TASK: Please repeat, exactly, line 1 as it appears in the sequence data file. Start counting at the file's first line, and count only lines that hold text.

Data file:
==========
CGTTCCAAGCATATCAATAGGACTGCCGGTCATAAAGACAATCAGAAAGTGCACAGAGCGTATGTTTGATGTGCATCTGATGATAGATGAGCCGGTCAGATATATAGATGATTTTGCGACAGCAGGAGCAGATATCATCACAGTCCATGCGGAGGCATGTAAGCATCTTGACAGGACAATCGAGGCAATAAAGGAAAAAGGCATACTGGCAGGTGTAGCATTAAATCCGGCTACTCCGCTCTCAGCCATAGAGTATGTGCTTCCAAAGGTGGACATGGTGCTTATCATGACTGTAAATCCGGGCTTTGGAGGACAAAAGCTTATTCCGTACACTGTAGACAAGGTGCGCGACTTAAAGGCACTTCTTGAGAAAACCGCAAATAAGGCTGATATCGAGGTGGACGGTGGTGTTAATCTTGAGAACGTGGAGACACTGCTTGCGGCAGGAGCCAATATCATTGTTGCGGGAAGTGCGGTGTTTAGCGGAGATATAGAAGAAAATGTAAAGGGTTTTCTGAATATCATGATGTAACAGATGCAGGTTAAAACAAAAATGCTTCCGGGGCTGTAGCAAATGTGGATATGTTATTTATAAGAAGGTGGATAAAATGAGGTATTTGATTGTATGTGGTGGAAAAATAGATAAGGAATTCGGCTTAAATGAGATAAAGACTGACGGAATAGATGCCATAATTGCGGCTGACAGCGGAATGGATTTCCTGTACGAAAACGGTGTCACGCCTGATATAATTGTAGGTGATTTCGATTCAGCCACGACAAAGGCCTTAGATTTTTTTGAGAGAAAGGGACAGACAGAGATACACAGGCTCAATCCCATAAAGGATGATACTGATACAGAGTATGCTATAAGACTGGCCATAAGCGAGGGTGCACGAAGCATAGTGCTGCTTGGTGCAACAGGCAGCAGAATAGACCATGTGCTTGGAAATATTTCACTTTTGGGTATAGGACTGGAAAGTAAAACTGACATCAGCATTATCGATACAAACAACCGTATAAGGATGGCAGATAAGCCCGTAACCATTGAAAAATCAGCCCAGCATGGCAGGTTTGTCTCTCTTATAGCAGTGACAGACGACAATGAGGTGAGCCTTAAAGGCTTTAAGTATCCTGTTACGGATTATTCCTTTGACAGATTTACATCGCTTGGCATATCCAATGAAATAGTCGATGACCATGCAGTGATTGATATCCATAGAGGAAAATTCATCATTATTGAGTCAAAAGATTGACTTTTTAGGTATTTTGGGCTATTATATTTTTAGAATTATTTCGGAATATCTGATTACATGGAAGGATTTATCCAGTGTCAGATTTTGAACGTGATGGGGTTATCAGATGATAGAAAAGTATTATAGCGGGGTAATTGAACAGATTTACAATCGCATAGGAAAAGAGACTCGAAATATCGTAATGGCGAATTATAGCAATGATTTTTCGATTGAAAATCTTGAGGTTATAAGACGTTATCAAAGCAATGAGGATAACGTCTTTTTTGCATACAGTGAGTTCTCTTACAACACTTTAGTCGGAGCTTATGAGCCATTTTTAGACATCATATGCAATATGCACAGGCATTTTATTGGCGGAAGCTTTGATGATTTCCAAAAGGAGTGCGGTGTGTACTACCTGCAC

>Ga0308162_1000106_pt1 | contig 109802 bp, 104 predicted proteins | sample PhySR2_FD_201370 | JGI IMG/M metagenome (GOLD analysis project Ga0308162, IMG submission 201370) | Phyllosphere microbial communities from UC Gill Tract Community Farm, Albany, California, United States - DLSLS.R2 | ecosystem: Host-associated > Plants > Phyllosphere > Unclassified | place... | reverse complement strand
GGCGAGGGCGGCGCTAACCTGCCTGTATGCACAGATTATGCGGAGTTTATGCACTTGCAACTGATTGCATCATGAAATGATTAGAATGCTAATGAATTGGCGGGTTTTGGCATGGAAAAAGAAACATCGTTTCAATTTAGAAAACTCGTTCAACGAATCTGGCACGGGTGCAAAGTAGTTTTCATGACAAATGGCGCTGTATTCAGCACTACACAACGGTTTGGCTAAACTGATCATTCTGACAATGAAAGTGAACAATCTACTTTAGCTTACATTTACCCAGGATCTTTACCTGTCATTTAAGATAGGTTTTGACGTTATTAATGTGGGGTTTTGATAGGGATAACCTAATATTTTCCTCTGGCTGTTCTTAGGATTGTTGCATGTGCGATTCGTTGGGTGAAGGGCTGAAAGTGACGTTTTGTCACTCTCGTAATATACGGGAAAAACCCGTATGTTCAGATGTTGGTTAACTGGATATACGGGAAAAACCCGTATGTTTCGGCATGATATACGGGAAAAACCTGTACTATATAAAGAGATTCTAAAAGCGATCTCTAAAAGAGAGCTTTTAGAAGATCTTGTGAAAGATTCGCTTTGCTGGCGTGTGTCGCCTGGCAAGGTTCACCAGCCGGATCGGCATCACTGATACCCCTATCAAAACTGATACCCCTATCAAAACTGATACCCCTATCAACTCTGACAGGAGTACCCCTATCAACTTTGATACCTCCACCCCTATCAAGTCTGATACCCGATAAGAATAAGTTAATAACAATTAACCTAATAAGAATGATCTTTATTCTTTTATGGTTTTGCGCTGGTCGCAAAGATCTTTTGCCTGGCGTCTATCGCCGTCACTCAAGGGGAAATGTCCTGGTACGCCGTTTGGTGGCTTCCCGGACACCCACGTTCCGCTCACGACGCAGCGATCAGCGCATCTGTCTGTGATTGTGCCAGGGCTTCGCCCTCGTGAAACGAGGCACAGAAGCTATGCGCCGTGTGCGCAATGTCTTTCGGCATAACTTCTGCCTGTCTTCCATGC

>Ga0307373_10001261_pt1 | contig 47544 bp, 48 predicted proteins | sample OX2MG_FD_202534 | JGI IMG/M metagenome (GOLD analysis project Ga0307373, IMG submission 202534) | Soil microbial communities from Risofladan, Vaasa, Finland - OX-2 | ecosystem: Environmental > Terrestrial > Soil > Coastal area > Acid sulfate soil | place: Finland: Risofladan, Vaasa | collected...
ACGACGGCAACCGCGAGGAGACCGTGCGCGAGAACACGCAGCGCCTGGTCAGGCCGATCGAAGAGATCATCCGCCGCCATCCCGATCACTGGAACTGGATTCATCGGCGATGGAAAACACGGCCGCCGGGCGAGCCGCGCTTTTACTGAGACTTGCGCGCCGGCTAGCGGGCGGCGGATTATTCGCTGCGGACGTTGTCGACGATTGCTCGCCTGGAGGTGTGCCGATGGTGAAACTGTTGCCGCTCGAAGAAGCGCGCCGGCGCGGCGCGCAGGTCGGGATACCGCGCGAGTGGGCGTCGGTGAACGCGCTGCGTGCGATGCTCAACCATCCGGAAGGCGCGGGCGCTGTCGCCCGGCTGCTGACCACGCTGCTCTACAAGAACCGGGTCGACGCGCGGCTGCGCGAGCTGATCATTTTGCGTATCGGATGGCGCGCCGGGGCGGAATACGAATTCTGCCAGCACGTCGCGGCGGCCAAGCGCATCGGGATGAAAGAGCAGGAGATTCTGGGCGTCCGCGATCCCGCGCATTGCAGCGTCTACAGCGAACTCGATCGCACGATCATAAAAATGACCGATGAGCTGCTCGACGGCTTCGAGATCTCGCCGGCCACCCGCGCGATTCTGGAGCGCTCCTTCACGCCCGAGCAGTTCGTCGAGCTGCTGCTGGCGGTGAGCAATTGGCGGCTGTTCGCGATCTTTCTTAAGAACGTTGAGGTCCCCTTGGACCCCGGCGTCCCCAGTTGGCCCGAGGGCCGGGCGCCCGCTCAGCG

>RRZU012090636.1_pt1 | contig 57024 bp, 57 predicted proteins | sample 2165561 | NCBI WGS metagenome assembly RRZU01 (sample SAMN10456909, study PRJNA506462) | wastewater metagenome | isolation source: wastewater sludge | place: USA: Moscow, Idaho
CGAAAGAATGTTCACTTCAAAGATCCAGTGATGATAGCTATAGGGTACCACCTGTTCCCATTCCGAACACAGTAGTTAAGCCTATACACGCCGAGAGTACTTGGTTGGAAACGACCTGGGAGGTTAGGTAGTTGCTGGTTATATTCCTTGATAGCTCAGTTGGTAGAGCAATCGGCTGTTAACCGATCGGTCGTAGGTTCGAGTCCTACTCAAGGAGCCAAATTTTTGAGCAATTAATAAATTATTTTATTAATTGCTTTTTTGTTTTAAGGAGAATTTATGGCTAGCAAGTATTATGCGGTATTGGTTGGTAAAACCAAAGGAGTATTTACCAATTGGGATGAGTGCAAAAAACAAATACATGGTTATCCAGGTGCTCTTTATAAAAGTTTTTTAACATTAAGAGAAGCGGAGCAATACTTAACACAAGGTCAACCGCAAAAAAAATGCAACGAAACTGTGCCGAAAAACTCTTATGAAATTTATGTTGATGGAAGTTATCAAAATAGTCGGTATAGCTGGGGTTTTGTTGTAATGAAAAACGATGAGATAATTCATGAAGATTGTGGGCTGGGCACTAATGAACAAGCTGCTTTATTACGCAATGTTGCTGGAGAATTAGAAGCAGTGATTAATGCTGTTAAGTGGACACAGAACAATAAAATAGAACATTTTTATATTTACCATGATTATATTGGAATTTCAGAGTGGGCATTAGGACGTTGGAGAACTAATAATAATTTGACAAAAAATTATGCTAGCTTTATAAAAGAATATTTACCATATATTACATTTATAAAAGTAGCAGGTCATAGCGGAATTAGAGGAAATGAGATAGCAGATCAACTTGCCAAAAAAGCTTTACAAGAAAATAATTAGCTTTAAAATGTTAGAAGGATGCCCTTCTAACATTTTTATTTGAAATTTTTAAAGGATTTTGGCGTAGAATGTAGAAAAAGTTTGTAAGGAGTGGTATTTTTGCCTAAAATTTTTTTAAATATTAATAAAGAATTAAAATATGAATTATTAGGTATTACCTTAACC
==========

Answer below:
CGTTCCAAGCATATCAATAGGACTGCCGGTCATAAAGACAATCAGAAAGTGCACAGAGCGTATGTTTGATGTGCATCTGATGATAGATGAGCCGGTCAGATATATAGATGATTTTGCGACAGCAGGAGCAGATATCATCACAGTCCATGCGGAGGCATGTAAGCATCTTGACAGGACAATCGAGGCAATAAAGGAAAAAGGCATACTGGCAGGTGTAGCATTAAATCCGGCTACTCCGCTCTCAGCCATAGAGTATGTGCTTCCAAAGGTGGACATGGTGCTTATCATGACTGTAAATCCGGGCTTTGGAGGACAAAAGCTTATTCCGTACACTGTAGACAAGGTGCGCGACTTAAAGGCACTTCTTGAGAAAACCGCAAATAAGGCTGATATCGAGGTGGACGGTGGTGTTAATCTTGAGAACGTGGAGACACTGCTTGCGGCAGGAGCCAATATCATTGTTGCGGGAAGTGCGGTGTTTAGCGGAGATATAGAAGAAAATGTAAAGGGTTTTCTGAATATCATGATGTAACAGATGCAGGTTAAAACAAAAATGCTTCCGGGGCTGTAGCAAATGTGGATATGTTATTTATAAGAAGGTGGATAAAATGAGGTATTTGATTGTATGTGGTGGAAAAATAGATAAGGAATTCGGCTTAAATGAGATAAAGACTGACGGAATAGATGCCATAATTGCGGCTGACAGCGGAATGGATTTCCTGTACGAAAACGGTGTCACGCCTGATATAATTGTAGGTGATTTCGATTCAGCCACGACAAAGGCCTTAGATTTTTTTGAGAGAAAGGGACAGACAGAGATACACAGGCTCAATCCCATAAAGGATGATACTGATACAGAGTATGCTATAAGACTGGCCATAAGCGAGGGTGCACGAAGCATAGTGCTGCTTGGTGCAACAGGCAGCAGAATAGACCATGTGCTTGGAAATATTTCACTTTTGGGTATAGGACTGGAAAGTAAAACTGACATCAGCATTATCGATACAAACAACCGTATAAGGATGGCAGATAAGCCCGTAACCATTGAAAAATCAGCCCAGCATGGCAGGTTTGTCTCTCTTATAGCAGTGACAGACGACAATGAGGTGAGCCTTAAAGGCTTTAAGTATCCTGTTACGGATTATTCCTTTGACAGATTTACATCGCTTGGCATATCCAATGAAATAGTCGATGACCATGCAGTGATTGATATCCATAGAGGAAAATTCATCATTATTGAGTCAAAAGATTGACTTTTTAGGTATTTTGGGCTATTATATTTTTAGAATTATTTCGGAATATCTGATTACATGGAAGGATTTATCCAGTGTCAGATTTTGAACGTGATGGGGTTATCAGATGATAGAAAAGTATTATAGCGGGGTAATTGAACAGATTTACAATCGCATAGGAAAAGAGACTCGAAATATCGTAATGGCGAATTATAGCAATGATTTTTCGATTGAAAATCTTGAGGTTATAAGACGTTATCAAAGCAATGAGGATAACGTCTTTTTTGCATACAGTGAGTTCTCTTACAACACTTTAGTCGGAGCTTATGAGCCATTTTTAGACATCATATGCAATATGCACAGGCATTTTATTGGCGGAAGCTTTGATGATTTCCAAAAGGAGTGCGGTGTGTACTACCTGCAC